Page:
The historical recordof Jesus Christ, the Son of David, the Son of Abraham…
Salmon fathered Boaz by Rahab,
Boaz fathered Obed by Ruth,
Obed fathered Jesse,
and Jesse fathered King David.
—Matthew 1:1, 5-6 (HCSB)
Interest in genealogies has risen in recent years. With the advent of popular websites and discussion pages, many have become fascinated with the idea of tracing their roots.
This means hours of poring over historical records, census data, and immigration reports. For some, it’s a search for meaning and purpose. For others, it might be an attempt to improve their self-worth by finding that missing connection to someone important in their past.
Because of my love for history, I’ve dabbled in some genealogy myself, only to discover, at first glance, that I come from a pretty average family with not much to talk about. Or maybe there is. Hidden away in my ancestry are the stories of dozens of individuals who touched others with their lives and changed the way our family was perceived. There were even some stories that, upon closer look, revealed fascinating tales of courage, wisdom, and love.
The same could be said of Jesus. These passages from Matthew and Luke do a couple of really important things for His story. First, they connect Him to the prophecies of the Old Testament. They establish for the readers that Jesus was, without a doubt, the predicted Messiah that Israel had waited on. His royal lineage couldn’t be denied.
An even closer look reveals the kind of Messiah He would be—a King without comparison whose kingdom would be built on grace. Story after story, name after name, the roll call of Jesus’ ancestors reveals liars, thieves, prostitutes, and shady characters. This isn’t exactly where you’d choose a king, especially the long-awaited Savior.
Jesus’ family tree shows that our failures can never carry us so far that God can’t redeem us. Rather than look at our mistakes, God chooses to focus on our faith.
Take Rahab as an example. She’s best known as the prostitute who lived inside the walls of Jericho while the Hebrew people came out of the wilderness to claim the Promised Land. If you could ask Rahab’s neighbors about her, they might roll their eyes and point you to her questionable character and a life filled with immoral choices.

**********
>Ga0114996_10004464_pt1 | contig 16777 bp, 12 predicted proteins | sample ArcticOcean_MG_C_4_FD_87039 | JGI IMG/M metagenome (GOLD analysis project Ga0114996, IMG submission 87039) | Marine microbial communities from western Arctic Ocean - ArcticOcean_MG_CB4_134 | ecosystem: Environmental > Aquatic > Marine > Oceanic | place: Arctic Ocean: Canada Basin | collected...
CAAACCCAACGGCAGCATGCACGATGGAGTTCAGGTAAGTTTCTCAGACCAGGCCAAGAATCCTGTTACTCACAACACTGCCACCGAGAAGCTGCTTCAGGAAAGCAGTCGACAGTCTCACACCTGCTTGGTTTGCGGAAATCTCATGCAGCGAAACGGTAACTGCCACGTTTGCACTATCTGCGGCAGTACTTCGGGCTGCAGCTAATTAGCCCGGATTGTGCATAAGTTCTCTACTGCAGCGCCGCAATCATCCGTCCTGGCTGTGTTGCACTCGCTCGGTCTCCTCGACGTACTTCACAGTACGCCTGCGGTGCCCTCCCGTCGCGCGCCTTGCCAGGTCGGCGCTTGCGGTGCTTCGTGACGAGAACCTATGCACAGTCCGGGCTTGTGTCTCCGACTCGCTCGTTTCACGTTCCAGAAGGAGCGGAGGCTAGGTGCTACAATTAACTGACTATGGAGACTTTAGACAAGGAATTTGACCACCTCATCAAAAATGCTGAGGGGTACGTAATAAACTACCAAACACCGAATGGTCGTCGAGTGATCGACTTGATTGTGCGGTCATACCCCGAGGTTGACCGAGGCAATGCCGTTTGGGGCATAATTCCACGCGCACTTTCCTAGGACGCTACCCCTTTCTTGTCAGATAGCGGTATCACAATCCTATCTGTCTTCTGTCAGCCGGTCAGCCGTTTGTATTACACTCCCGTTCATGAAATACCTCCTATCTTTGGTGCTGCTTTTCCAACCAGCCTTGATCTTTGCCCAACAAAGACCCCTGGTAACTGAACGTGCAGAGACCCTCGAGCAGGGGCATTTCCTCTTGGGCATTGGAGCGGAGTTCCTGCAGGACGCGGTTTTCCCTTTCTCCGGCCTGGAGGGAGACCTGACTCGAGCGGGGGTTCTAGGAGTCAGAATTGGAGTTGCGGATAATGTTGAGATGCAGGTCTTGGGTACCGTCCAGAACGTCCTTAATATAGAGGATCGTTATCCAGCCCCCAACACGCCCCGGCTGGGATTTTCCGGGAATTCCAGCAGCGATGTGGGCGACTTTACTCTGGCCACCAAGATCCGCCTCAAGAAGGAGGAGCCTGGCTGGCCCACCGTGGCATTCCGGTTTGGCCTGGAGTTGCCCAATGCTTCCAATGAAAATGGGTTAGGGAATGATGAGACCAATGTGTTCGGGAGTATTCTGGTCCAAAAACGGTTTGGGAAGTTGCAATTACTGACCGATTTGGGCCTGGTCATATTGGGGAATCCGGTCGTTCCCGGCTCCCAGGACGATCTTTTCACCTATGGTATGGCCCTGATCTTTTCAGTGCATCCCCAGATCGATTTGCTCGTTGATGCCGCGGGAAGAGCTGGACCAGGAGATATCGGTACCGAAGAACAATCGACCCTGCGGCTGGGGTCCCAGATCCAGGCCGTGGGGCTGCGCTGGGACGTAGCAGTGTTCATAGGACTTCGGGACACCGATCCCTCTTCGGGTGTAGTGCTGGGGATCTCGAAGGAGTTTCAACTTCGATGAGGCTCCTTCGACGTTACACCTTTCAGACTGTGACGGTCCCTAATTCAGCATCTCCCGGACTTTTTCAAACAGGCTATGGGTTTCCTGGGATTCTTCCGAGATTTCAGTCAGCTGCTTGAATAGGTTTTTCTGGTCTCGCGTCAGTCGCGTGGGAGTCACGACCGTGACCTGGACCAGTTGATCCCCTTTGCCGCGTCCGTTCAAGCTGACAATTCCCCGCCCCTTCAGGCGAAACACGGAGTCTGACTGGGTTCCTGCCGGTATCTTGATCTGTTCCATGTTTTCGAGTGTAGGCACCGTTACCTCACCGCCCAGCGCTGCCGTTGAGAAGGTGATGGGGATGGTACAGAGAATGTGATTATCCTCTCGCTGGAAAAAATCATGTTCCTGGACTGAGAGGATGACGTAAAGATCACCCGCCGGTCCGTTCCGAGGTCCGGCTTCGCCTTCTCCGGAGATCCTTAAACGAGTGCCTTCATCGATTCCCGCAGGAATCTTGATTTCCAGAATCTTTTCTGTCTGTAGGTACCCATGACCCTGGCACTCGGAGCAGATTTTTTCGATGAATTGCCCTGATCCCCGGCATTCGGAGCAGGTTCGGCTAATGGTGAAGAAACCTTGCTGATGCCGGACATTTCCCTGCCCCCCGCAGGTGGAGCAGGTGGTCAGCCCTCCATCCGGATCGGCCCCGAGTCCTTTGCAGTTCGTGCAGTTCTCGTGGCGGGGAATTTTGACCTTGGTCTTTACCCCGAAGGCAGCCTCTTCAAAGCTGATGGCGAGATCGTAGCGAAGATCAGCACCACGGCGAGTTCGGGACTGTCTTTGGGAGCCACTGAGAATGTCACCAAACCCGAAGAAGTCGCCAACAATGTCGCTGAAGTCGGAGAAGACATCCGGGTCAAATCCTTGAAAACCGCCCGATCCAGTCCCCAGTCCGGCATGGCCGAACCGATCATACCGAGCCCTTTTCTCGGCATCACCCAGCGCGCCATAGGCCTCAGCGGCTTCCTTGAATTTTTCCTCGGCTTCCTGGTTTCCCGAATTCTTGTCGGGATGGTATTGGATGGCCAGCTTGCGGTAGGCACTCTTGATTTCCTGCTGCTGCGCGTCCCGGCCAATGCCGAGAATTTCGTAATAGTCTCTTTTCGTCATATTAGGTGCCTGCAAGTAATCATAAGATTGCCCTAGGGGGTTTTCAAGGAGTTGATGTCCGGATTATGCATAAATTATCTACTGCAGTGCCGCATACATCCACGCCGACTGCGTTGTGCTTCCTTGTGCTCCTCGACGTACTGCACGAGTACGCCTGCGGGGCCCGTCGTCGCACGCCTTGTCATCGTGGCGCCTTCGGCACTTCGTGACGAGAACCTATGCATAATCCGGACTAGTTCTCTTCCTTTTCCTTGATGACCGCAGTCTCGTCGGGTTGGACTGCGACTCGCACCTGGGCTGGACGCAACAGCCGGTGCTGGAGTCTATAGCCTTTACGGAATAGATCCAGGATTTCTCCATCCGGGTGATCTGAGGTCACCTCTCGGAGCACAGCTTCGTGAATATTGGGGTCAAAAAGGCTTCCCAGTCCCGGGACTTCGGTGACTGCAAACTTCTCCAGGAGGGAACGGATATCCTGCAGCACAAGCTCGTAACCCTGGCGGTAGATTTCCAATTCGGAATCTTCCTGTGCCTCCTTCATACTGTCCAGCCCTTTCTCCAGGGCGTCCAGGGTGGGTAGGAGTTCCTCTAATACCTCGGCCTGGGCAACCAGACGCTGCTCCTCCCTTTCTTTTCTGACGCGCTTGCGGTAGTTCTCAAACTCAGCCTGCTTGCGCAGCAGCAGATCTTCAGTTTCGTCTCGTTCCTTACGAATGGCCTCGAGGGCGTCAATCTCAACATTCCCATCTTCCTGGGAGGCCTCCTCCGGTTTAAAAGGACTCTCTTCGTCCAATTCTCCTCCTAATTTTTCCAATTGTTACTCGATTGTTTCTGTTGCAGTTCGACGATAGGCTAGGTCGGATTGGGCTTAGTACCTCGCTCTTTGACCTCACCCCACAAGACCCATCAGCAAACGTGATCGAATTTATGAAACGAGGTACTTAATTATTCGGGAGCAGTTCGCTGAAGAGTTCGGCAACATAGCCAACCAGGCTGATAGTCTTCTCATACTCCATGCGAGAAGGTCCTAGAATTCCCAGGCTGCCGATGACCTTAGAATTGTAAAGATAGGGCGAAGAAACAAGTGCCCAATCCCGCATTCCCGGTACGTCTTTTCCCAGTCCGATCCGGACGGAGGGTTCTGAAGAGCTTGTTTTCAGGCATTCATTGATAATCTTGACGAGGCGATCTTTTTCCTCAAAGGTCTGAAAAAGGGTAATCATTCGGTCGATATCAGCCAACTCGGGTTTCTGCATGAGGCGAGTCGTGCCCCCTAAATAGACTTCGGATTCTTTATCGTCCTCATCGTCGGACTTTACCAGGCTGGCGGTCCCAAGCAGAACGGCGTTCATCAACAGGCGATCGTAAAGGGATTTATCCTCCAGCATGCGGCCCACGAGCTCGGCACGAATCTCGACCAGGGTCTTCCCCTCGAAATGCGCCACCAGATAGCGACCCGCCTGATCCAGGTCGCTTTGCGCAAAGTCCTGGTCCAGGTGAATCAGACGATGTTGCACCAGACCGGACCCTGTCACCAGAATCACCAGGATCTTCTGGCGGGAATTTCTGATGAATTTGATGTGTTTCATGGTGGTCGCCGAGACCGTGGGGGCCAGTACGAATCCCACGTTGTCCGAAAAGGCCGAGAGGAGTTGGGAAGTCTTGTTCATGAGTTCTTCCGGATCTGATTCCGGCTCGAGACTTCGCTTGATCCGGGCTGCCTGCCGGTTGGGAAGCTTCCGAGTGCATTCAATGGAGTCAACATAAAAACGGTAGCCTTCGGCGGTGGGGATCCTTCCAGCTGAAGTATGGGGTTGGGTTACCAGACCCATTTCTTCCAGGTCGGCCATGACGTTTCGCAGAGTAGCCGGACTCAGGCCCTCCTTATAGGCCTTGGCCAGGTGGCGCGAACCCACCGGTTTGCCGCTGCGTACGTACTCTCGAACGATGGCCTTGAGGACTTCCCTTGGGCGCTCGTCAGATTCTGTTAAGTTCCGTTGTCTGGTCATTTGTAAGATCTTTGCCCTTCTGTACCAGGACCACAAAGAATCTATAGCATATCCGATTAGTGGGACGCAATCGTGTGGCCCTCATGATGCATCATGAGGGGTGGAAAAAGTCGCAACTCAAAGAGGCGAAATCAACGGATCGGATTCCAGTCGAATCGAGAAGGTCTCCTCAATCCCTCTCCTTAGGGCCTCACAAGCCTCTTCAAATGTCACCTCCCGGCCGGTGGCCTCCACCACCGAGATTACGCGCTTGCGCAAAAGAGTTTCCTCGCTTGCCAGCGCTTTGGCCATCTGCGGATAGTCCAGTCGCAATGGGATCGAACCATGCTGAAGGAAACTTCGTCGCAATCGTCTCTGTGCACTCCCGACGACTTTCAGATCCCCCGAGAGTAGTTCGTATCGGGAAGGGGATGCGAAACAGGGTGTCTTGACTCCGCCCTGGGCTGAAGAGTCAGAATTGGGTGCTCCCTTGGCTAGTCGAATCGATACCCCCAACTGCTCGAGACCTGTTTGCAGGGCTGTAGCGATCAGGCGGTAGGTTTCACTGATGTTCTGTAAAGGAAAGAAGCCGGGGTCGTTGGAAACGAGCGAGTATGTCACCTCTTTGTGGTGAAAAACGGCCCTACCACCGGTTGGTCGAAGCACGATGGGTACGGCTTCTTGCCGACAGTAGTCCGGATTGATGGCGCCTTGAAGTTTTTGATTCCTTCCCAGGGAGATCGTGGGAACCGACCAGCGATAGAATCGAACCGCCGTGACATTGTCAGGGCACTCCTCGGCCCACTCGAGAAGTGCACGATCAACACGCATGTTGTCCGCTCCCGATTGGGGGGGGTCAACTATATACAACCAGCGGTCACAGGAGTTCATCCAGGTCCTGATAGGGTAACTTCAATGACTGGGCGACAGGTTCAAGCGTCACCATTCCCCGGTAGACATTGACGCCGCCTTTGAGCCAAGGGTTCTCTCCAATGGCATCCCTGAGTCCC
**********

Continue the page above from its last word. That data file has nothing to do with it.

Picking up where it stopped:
Thousands of years later, the writer of Hebrews would choose to remember her this way: “By faith Rahab the prostitute received the spies in peace and didn’t perish with those who disobeyed” (Hebrews 11:31).
Because Rahab chose to lie, some would question her place in Jesus’ genealogy. Surely someone with a history of lying wouldn’t be worthy to be a distant relative of the Savior, right?
As with every other hero of the faith (including others in Jesus’ family), Rahab’s faith wasn’t perfect, but it was real. God honored that. She became the mother of Boaz, who married Ruth, the great-great-grandmother of David. She became an ancestor to Jesus the Christ.
- Have you ever felt like there were parts of your life that disqualified you from being used by God? How does the family tree of Jesus change that perspective?
- What does Rahab’s story teach you about God’s grace and love?
- What are some ways you can encourage others in overcoming their past mistakes and living in anticipation of how God can use them?
- If God offers that forgiveness for their mistakes (and yours), how does that change the grace you offer to others?